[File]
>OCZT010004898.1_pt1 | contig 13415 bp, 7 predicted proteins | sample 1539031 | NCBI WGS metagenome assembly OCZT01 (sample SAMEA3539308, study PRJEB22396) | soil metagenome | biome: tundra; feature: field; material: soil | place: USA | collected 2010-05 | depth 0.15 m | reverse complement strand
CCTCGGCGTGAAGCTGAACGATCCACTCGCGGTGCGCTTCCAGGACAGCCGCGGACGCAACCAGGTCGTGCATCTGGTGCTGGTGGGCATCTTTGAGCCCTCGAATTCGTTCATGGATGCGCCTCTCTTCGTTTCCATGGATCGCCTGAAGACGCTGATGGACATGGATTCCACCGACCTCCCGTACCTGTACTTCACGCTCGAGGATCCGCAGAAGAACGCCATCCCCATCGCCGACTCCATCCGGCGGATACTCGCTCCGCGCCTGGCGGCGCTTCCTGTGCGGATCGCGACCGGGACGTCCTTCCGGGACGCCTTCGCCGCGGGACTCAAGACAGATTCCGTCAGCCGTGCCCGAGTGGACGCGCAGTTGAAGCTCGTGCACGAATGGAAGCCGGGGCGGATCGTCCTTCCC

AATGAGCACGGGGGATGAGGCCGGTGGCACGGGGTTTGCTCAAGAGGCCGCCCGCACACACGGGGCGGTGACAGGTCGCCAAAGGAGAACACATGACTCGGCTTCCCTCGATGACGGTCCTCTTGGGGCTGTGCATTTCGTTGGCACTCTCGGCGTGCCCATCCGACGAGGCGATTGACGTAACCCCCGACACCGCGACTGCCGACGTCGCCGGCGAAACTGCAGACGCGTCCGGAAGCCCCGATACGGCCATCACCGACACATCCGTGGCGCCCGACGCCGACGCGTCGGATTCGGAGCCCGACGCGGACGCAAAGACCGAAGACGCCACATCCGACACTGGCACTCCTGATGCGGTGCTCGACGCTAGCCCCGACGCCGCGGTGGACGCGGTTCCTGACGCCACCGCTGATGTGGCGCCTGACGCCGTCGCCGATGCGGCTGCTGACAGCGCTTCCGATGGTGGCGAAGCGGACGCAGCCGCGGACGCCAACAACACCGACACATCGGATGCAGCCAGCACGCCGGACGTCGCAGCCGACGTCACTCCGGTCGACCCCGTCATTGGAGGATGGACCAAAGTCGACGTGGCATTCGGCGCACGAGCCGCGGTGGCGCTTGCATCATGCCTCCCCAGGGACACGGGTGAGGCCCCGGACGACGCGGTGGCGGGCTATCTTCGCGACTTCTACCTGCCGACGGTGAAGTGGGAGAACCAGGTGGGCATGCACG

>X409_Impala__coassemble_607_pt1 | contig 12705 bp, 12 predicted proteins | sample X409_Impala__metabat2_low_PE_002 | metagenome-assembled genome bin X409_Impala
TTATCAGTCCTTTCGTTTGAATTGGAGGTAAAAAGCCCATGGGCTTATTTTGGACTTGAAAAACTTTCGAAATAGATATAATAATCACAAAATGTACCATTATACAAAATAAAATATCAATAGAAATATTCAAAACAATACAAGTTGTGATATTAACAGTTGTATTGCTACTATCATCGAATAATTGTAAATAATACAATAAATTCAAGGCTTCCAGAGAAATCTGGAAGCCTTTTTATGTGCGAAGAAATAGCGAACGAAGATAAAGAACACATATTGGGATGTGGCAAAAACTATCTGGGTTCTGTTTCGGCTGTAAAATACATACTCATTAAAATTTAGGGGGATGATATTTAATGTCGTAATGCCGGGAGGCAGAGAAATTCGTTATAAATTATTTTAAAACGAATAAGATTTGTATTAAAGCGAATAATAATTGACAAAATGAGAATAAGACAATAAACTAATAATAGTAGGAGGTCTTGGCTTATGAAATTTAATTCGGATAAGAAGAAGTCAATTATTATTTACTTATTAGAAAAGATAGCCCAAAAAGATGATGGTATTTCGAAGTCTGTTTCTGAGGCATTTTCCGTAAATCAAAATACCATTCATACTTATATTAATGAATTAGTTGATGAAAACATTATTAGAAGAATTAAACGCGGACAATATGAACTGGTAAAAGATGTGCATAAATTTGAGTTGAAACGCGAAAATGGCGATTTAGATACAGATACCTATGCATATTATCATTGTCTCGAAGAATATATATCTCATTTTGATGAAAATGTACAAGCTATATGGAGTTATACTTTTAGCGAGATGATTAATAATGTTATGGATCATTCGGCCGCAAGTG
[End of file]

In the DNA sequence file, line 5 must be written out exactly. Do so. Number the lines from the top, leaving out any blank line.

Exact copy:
TTATCAGTCCTTTCGTTTGAATTGGAGGTAAAAAGCCCATGGGCTTATTTTGGACTTGAAAAACTTTCGAAATAGATATAATAATCACAAAATGTACCATTATACAAAATAAAATATCAATAGAAATATTCAAAACAATACAAGTTGTGATATTAACAGTTGTATTGCTACTATCATCGAATAATTGTAAATAATACAATAAATTCAAGGCTTCCAGAGAAATCTGGAAGCCTTTTTATGTGCGAAGAAATAGCGAACGAAGATAAAGAACACATATTGGGATGTGGCAAAAACTATCTGGGTTCTGTTTCGGCTGTAAAATACATACTCATTAAAATTTAGGGGGATGATATTTAATGTCGTAATGCCGGGAGGCAGAGAAATTCGTTATAAATTATTTTAAAACGAATAAGATTTGTATTAAAGCGAATAATAATTGACAAAATGAGAATAAGACAATAAACTAATAATAGTAGGAGGTCTTGGCTTATGAAATTTAATTCGGATAAGAAGAAGTCAATTATTATTTACTTATTAGAAAAGATAGCCCAAAAAGATGATGGTATTTCGAAGTCTGTTTCTGAGGCATTTTCCGTAAATCAAAATACCATTCATACTTATATTAATGAATTAGTTGATGAAAACATTATTAGAAGAATTAAACGCGGACAATATGAACTGGTAAAAGATGTGCATAAATTTGAGTTGAAACGCGAAAATGGCGATTTAGATACAGATACCTATGCATATTATCATTGTCTCGAAGAATATATATCTCATTTTGATGAAAATGTACAAGCTATATGGAGTTATACTTTTAGCGAGATGATTAATAATGTTATGGATCATTCGGCCGCAAGTG